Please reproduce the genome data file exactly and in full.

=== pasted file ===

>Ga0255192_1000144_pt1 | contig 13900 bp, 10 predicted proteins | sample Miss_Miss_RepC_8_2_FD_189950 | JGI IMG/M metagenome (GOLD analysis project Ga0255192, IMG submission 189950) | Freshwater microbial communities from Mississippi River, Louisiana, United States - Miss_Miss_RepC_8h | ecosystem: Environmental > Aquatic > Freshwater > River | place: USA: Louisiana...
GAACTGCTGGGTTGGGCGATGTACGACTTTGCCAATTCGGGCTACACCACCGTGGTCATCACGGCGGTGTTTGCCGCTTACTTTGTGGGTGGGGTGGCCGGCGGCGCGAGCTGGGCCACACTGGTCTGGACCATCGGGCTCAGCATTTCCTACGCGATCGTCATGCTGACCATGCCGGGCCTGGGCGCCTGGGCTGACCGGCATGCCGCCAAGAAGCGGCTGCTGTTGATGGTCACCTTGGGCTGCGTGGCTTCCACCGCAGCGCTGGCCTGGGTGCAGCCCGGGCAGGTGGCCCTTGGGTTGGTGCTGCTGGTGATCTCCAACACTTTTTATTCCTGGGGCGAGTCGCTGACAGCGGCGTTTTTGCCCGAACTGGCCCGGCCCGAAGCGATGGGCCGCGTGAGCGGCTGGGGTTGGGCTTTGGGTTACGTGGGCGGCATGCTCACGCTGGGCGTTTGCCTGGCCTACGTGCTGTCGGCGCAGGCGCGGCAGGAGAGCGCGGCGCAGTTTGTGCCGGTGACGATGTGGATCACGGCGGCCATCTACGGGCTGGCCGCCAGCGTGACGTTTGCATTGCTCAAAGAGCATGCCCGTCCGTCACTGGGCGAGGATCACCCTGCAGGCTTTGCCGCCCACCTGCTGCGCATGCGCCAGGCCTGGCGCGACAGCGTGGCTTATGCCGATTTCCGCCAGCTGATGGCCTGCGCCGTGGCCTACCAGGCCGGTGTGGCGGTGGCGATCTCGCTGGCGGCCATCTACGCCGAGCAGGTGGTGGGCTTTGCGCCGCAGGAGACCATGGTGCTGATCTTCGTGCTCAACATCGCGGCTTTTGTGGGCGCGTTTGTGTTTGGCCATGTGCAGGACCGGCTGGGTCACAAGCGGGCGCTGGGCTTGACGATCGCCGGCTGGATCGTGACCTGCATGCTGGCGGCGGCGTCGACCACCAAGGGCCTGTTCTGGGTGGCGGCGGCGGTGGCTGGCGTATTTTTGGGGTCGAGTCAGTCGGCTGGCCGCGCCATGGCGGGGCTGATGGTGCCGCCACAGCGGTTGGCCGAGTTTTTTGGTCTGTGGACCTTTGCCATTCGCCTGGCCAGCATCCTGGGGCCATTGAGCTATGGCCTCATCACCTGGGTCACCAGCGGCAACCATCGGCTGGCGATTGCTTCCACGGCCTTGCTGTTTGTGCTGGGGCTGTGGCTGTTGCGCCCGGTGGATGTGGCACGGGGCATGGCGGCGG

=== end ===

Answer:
>Ga0255192_1000144_pt1 | contig 13900 bp, 10 predicted proteins | sample Miss_Miss_RepC_8_2_FD_189950 | JGI IMG/M metagenome (GOLD analysis project Ga0255192, IMG submission 189950) | Freshwater microbial communities from Mississippi River, Louisiana, United States - Miss_Miss_RepC_8h | ecosystem: Environmental > Aquatic > Freshwater > River | place: USA: Louisiana...
GAACTGCTGGGTTGGGCGATGTACGACTTTGCCAATTCGGGCTACACCACCGTGGTCATCACGGCGGTGTTTGCCGCTTACTTTGTGGGTGGGGTGGCCGGCGGCGCGAGCTGGGCCACACTGGTCTGGACCATCGGGCTCAGCATTTCCTACGCGATCGTCATGCTGACCATGCCGGGCCTGGGCGCCTGGGCTGACCGGCATGCCGCCAAGAAGCGGCTGCTGTTGATGGTCACCTTGGGCTGCGTGGCTTCCACCGCAGCGCTGGCCTGGGTGCAGCCCGGGCAGGTGGCCCTTGGGTTGGTGCTGCTGGTGATCTCCAACACTTTTTATTCCTGGGGCGAGTCGCTGACAGCGGCGTTTTTGCCCGAACTGGCCCGGCCCGAAGCGATGGGCCGCGTGAGCGGCTGGGGTTGGGCTTTGGGTTACGTGGGCGGCATGCTCACGCTGGGCGTTTGCCTGGCCTACGTGCTGTCGGCGCAGGCGCGGCAGGAGAGCGCGGCGCAGTTTGTGCCGGTGACGATGTGGATCACGGCGGCCATCTACGGGCTGGCCGCCAGCGTGACGTTTGCATTGCTCAAAGAGCATGCCCGTCCGTCACTGGGCGAGGATCACCCTGCAGGCTTTGCCGCCCACCTGCTGCGCATGCGCCAGGCCTGGCGCGACAGCGTGGCTTATGCCGATTTCCGCCAGCTGATGGCCTGCGCCGTGGCCTACCAGGCCGGTGTGGCGGTGGCGATCTCGCTGGCGGCCATCTACGCCGAGCAGGTGGTGGGCTTTGCGCCGCAGGAGACCATGGTGCTGATCTTCGTGCTCAACATCGCGGCTTTTGTGGGCGCGTTTGTGTTTGGCCATGTGCAGGACCGGCTGGGTCACAAGCGGGCGCTGGGCTTGACGATCGCCGGCTGGATCGTGACCTGCATGCTGGCGGCGGCGTCGACCACCAAGGGCCTGTTCTGGGTGGCGGCGGCGGTGGCTGGCGTATTTTTGGGGTCGAGTCAGTCGGCTGGCCGCGCCATGGCGGGGCTGATGGTGCCGCCACAGCGGTTGGCCGAGTTTTTTGGTCTGTGGACCTTTGCCATTCGCCTGGCCAGCATCCTGGGGCCATTGAGCTATGGCCTCATCACCTGGGTCACCAGCGGCAACCATCGGCTGGCGATTGCTTCCACGGCCTTGCTGTTTGTGCTGGGGCTGTGGCTGTTGCGCCCGGTGGATGTGGCACGGGGCATGGCGGCGG